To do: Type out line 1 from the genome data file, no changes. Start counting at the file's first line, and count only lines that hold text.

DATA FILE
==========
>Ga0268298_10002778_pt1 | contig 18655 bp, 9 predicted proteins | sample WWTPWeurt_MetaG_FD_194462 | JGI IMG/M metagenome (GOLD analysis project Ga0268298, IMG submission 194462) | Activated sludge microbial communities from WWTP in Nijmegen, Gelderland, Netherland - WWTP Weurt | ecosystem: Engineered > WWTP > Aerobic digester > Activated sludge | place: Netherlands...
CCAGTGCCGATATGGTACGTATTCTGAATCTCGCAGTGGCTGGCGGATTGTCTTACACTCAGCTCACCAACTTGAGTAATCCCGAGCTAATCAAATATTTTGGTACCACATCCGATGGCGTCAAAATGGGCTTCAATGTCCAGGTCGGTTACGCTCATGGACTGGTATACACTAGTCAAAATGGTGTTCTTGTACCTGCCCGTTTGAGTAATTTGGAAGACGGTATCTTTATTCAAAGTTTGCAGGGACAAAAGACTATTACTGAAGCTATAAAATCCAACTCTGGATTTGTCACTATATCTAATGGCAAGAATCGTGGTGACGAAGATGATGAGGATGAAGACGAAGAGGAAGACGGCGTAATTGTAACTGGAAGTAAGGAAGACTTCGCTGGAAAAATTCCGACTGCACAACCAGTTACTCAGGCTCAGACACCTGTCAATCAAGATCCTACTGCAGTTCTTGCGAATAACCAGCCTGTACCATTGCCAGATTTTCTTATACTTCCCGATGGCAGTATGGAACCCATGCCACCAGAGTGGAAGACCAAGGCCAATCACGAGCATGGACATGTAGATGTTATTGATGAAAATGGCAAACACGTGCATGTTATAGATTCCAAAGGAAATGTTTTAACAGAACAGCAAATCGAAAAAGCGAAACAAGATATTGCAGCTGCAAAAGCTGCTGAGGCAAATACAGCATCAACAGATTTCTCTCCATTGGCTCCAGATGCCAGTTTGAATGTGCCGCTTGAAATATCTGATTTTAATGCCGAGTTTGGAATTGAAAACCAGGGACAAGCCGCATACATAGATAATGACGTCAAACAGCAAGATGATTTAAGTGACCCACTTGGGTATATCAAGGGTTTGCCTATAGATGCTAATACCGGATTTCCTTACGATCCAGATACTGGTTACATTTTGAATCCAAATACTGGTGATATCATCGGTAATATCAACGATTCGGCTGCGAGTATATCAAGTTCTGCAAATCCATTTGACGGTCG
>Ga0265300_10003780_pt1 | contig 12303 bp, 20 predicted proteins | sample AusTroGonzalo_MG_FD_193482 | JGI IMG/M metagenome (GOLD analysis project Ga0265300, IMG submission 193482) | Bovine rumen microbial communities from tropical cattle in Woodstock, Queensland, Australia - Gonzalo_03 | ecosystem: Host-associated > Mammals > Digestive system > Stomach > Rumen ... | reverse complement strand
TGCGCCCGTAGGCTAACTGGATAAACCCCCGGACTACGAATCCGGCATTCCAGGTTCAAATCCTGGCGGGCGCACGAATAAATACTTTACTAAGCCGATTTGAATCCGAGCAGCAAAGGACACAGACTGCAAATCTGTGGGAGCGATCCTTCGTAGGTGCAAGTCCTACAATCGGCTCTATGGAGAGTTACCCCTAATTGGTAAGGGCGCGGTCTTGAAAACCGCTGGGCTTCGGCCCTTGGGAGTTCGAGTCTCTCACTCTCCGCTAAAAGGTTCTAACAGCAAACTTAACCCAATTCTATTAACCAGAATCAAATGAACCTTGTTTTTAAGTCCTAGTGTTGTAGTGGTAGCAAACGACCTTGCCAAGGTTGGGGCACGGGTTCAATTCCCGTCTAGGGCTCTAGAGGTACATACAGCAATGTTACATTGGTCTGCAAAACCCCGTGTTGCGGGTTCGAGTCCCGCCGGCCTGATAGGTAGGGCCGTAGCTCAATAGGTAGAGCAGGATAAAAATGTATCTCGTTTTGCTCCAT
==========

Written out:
>Ga0268298_10002778_pt1 | contig 18655 bp, 9 predicted proteins | sample WWTPWeurt_MetaG_FD_194462 | JGI IMG/M metagenome (GOLD analysis project Ga0268298, IMG submission 194462) | Activated sludge microbial communities from WWTP in Nijmegen, Gelderland, Netherland - WWTP Weurt | ecosystem: Engineered > WWTP > Aerobic digester > Activated sludge | place: Netherlands...